K-drama midseason recap: On the Verge of Insanity – character-driven workplace story blossoms into thrilling dramajessie tan
This article contains spoilers.
Vigilantes and young lovers are the drivers behind many hit Korean shows, but while their tales of injustice and aching romance, big budgets and major stars hog the limelight, some of 2021’s best series so far have eschewed fantasy for reality, and have been all the better for it.
Much like the thoroughly satisfying Navillera earlier this year, On the Verge of Insanity , a workplace drama airing on MBC, confronts life’s hardships in a relatable way. The villains and corrupt corporations are still there, but rather than being purely evil, the character of the human and corporate actors here is shaped by circumstance and personal traits.
The chief villain is team leader Han Se-kwon (Lee Sang-yeob), a well-to-do and talented engineer whose arrogance, prejudice and endlessly self-serving ways have made him a thorn in everyone’s side. He is a slimy and manipulative character whose treacherous schemes stem from a highly competitive personality, which we discover is fuelled by a deep-seated inferiority complex.
He constantly refers to his hit, million-unit selling dishwashers and uses his education at a prestigious university to place himself above others and, more importantly, to stop great engineers upstaging him.
When his plans go south, as they generally do, he finds himself in situations that spiral out of control and his actions become even more despicable. Yet, rather than being all malice, he’s just doing what he thinks he has to do to save his own skin. This makes his awful behaviour far more effective not just because we recognise it in people around us, but perhaps because we might not be so different.
Se-kwon also refers to his loose family connection to Han Seung-ki (Jo Bok-rae), the chairman of the company, at every opportunity, but at the very moment when he is about to lose everything and tries to use that trump card, it backfires terribly and exposes a shameful secret about his family – one which goes a long way towards explaining his low self-esteem and his dangerous drive to succeed at others’ expense.
While viewers may be loath to admit they have anything in common with Se-kwon, a character many will identify with is human resources manager Dang Ja-young. Played with gumption by Moon So-ri, Ja-young is a strong and resourceful protagonist who finds herself in impossible situations that constantly challenge her ethics.
She appreciates people’s hard work and their value, and is able to sympathise with them on an individual level, even going so far as to engineer an interdepartmental transfer for Choi Ban-seok (Jung Jae-young) to avoid following a directive to fire him.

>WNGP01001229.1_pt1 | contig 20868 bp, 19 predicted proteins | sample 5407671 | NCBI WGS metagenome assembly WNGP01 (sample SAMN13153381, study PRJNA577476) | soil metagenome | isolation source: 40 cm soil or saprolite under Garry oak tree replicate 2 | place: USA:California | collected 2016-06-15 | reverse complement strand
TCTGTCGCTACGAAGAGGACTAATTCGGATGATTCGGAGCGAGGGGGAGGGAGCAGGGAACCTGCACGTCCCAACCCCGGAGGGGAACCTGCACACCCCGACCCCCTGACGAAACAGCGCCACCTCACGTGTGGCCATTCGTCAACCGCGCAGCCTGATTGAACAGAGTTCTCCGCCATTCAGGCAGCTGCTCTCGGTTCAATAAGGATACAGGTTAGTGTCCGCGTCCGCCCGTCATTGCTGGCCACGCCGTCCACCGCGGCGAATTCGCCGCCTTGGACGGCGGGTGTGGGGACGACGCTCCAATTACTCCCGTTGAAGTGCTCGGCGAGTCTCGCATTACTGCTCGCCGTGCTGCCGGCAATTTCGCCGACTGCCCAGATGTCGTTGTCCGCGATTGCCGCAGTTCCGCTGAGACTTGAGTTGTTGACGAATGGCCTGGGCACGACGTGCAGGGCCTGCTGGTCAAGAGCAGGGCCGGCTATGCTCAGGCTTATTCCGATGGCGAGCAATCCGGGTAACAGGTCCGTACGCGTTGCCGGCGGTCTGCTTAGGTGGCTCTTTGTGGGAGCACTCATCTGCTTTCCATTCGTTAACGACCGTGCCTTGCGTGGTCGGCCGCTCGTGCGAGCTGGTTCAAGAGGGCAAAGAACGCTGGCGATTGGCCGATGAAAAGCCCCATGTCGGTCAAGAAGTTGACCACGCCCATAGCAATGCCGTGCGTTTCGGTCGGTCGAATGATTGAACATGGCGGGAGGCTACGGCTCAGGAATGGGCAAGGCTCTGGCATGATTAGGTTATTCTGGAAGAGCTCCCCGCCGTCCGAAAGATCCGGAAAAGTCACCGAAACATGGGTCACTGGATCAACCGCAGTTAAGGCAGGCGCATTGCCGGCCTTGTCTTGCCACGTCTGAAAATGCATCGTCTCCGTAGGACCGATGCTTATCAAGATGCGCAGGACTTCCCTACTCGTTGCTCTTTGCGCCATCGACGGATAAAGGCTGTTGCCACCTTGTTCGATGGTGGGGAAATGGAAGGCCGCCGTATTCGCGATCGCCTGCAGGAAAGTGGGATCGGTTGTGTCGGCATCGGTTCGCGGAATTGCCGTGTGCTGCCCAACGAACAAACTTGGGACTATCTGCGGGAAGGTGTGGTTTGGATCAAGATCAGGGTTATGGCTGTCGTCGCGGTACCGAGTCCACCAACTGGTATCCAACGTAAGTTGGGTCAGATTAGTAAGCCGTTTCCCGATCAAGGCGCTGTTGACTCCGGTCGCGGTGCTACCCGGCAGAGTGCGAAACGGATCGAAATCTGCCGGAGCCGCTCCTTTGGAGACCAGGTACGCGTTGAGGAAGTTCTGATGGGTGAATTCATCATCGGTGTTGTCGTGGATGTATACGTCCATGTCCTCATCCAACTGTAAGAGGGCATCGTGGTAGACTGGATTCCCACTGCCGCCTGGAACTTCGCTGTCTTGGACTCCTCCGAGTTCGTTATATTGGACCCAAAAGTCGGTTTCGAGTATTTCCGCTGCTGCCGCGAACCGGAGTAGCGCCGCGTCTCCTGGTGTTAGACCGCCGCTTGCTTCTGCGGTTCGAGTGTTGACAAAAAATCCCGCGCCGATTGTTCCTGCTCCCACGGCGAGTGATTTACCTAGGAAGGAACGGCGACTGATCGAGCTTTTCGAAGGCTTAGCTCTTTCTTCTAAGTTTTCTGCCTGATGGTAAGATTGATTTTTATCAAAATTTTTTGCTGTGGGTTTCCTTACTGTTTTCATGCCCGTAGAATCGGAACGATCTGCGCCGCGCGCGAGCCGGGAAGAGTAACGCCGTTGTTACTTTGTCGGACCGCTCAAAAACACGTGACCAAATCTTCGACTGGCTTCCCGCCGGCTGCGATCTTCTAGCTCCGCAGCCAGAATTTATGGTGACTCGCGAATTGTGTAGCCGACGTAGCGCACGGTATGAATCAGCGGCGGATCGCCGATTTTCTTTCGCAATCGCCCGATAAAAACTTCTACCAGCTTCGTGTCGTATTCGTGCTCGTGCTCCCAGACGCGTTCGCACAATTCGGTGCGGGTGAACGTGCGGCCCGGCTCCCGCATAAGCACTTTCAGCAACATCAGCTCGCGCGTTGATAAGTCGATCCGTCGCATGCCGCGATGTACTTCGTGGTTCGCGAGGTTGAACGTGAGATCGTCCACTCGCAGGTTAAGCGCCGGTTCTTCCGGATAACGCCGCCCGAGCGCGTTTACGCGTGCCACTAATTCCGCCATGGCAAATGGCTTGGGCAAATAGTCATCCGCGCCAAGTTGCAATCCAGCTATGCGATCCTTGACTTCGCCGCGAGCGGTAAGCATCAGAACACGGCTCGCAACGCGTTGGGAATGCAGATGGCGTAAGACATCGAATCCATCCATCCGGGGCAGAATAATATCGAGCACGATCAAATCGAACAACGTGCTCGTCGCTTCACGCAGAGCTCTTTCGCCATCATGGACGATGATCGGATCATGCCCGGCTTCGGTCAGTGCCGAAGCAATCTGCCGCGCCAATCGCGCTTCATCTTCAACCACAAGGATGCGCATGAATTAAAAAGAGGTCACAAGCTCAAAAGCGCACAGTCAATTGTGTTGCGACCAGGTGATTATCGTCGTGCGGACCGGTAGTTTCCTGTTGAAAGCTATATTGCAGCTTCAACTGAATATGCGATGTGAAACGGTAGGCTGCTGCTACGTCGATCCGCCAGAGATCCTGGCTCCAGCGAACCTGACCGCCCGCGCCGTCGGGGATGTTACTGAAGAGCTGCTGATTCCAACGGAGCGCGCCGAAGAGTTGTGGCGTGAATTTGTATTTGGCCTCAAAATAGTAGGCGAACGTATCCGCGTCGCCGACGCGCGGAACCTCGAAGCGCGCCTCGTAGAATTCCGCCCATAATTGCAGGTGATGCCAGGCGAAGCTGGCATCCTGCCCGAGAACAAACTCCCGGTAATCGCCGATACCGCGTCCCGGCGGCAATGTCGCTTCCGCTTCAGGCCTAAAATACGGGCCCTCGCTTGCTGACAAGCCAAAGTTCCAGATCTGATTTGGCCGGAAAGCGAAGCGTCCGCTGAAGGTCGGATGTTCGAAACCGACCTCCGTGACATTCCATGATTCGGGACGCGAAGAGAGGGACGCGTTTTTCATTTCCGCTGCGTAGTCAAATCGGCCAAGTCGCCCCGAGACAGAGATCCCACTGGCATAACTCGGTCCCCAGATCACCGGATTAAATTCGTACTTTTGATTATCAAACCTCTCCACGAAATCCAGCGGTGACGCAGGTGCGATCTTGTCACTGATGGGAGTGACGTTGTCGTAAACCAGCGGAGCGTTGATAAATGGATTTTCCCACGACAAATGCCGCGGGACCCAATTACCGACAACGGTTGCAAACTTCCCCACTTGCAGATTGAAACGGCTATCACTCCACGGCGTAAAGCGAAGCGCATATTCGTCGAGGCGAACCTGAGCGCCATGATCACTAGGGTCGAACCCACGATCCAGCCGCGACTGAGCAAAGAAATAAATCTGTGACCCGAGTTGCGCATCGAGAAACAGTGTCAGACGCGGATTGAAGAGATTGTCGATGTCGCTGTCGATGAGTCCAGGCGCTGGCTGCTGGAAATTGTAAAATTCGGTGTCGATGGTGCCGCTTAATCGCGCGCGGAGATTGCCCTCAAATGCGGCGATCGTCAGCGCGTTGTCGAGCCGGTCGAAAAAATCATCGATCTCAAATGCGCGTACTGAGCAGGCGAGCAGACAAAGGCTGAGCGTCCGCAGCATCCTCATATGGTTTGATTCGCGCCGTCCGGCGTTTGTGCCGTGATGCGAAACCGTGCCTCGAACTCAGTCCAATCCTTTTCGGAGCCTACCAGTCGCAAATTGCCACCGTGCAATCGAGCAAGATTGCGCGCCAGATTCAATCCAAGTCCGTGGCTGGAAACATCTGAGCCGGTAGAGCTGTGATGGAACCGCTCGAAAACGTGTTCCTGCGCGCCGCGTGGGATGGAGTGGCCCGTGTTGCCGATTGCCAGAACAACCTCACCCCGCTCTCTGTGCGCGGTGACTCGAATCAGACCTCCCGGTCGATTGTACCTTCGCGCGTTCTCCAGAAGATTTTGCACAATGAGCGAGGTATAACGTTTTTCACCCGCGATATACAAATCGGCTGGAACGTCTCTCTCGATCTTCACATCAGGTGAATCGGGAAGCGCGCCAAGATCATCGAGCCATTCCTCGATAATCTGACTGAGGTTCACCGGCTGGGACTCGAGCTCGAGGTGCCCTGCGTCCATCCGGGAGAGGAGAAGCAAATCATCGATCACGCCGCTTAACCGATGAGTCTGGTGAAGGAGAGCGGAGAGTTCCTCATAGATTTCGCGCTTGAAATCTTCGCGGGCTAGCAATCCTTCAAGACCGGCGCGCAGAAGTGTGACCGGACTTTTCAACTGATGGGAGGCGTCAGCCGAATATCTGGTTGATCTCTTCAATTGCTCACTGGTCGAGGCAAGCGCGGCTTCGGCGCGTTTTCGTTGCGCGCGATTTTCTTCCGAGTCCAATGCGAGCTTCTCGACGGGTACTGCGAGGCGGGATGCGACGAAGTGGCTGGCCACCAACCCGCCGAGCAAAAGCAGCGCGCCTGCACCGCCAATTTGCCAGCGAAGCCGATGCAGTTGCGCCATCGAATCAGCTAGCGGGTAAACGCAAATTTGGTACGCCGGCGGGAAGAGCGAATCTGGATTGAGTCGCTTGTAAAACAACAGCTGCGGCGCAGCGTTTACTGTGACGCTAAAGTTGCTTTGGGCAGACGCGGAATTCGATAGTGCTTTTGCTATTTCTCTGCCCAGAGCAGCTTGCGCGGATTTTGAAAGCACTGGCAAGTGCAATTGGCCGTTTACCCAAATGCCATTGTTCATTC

She is also a great company player, effortlessly strategising for the good of the corporation as she considers the big picture.
But Ja-young’s work as an HR manager conflicts with her loyalty to HQ. She cares about the people she’s developed a relationship with and the company she’s given her life to, but her work has a material impact on the livelihood of all the workers in the Changing Campus of Hanmyeong Electronics.
It’s to Moon’s enormous credit that her portrayal of Ja-young can elicit both sympathy and revulsion from the audience, and though she is a likeable character overall, we’re never entirely sure who she will side with – the people or the company – as she weighs up a laundry list of issues.
Jung is no less endearing as Ban-seok, the capable everyman who moves calmly around the campus in his plaid shirts solving everyone’s technical headaches. He’s so capable that it only takes him a few weeks to master the ins and outs of being an HR manager and, after learning how to program on the side for a short while, the middle-aged engineer develops software that saves the company in the nick of time.
There’s no murder in the halls of Hanmyeong, just the occasional career suicide, and fixing malfunctioning home appliances in a rural engineering office hardly sounds like the stuff of high drama, yet On the Verge of Insanity delivers breathlessly tense set pieces with nothing but a few people in suits staring down a common home appliance set on a stage.
One of the reasons it is so relatable is its uniformly strong cast; there are great supporting turns from Jo Bok-rae as the steely-eyed young company chairman, the prolific Ahn Nae-sang as a flustered team leader, and Kim Nam-hee as a brilliant engineer who hates wasting his time.
If the show has any real fault, it’s the expedient way it navigates every narrative obstacle. A department flare-up occurs, always involving Se-kwon somehow or other, threatens to involve HQ, and either Ja-young and Ban-seok comes up with a solution.
But no sooner than is one problem resolved than another rears its head, usually related to how the previous one was solved.
On the Verge of Insanity is streaming on Viu.
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